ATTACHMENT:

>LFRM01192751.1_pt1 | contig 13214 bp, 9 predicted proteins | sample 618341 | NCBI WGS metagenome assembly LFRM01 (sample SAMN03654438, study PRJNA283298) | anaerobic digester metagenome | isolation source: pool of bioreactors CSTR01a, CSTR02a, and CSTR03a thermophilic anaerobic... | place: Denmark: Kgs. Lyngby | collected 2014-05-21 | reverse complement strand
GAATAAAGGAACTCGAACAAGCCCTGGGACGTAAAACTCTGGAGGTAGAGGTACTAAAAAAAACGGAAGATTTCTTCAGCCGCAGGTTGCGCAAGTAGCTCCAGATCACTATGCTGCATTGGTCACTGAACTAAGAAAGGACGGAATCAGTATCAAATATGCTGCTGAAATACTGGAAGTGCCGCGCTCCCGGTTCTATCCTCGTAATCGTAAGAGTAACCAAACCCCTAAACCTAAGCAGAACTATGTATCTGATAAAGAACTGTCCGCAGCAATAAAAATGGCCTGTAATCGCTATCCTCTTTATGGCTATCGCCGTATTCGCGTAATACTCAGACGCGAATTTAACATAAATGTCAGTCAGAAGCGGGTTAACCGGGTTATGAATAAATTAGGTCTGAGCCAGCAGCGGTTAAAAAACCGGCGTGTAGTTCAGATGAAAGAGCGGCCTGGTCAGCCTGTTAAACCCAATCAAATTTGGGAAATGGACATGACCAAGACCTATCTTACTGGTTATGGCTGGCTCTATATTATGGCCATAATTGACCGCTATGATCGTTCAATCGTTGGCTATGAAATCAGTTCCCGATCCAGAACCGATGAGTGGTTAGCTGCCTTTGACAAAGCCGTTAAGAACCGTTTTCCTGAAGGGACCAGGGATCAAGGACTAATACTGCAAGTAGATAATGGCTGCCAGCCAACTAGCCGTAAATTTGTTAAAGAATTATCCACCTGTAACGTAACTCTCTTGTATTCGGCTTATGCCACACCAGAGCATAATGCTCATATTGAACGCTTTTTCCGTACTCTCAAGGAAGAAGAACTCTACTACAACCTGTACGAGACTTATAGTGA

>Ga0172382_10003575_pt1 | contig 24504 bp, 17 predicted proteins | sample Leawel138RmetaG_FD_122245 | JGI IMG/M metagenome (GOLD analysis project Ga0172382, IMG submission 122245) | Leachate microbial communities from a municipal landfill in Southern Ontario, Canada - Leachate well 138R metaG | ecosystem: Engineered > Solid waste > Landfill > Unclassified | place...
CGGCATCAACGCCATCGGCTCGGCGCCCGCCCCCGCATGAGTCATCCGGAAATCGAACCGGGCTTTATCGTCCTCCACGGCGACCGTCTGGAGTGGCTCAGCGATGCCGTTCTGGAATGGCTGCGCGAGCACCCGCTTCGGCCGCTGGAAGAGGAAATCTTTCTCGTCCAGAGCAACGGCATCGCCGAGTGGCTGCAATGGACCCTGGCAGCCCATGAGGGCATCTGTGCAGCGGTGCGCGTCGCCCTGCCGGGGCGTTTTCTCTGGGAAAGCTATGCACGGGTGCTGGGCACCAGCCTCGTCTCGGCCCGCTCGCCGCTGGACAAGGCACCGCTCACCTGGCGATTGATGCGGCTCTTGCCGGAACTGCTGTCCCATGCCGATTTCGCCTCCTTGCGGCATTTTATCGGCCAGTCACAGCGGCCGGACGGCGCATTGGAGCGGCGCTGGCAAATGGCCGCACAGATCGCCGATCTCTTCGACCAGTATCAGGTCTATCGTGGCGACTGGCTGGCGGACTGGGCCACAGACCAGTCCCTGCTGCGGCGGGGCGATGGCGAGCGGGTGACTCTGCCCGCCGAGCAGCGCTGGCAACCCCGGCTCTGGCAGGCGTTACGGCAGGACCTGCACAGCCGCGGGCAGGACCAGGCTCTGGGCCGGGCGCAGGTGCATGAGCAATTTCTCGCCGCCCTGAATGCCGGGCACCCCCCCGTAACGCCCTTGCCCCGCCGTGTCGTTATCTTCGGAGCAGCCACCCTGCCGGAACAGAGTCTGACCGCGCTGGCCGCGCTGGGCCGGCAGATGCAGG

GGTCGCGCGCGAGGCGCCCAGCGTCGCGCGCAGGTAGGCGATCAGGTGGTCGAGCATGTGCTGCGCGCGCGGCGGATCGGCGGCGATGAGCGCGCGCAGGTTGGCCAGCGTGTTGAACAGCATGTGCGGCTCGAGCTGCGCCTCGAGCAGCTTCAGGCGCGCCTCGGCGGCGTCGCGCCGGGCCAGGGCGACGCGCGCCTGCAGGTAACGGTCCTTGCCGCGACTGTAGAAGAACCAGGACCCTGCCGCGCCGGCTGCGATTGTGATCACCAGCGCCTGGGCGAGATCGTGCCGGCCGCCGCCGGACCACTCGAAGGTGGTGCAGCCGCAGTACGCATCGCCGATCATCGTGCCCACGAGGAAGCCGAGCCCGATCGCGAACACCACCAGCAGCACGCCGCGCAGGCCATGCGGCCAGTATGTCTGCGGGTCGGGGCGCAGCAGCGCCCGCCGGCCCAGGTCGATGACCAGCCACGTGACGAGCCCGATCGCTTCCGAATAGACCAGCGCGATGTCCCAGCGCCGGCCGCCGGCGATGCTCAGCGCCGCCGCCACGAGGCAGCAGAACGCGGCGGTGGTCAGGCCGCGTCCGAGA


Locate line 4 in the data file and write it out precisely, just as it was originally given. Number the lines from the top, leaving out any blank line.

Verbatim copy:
CGGCATCAACGCCATCGGCTCGGCGCCCGCCCCCGCATGAGTCATCCGGAAATCGAACCGGGCTTTATCGTCCTCCACGGCGACCGTCTGGAGTGGCTCAGCGATGCCGTTCTGGAATGGCTGCGCGAGCACCCGCTTCGGCCGCTGGAAGAGGAAATCTTTCTCGTCCAGAGCAACGGCATCGCCGAGTGGCTGCAATGGACCCTGGCAGCCCATGAGGGCATCTGTGCAGCGGTGCGCGTCGCCCTGCCGGGGCGTTTTCTCTGGGAAAGCTATGCACGGGTGCTGGGCACCAGCCTCGTCTCGGCCCGCTCGCCGCTGGACAAGGCACCGCTCACCTGGCGATTGATGCGGCTCTTGCCGGAACTGCTGTCCCATGCCGATTTCGCCTCCTTGCGGCATTTTATCGGCCAGTCACAGCGGCCGGACGGCGCATTGGAGCGGCGCTGGCAAATGGCCGCACAGATCGCCGATCTCTTCGACCAGTATCAGGTCTATCGTGGCGACTGGCTGGCGGACTGGGCCACAGACCAGTCCCTGCTGCGGCGGGGCGATGGCGAGCGGGTGACTCTGCCCGCCGAGCAGCGCTGGCAACCCCGGCTCTGGCAGGCGTTACGGCAGGACCTGCACAGCCGCGGGCAGGACCAGGCTCTGGGCCGGGCGCAGGTGCATGAGCAATTTCTCGCCGCCCTGAATGCCGGGCACCCCCCCGTAACGCCCTTGCCCCGCCGTGTCGTTATCTTCGGAGCAGCCACCCTGCCGGAACAGAGTCTGACCGCGCTGGCCGCGCTGGGCCGGCAGATGCAGG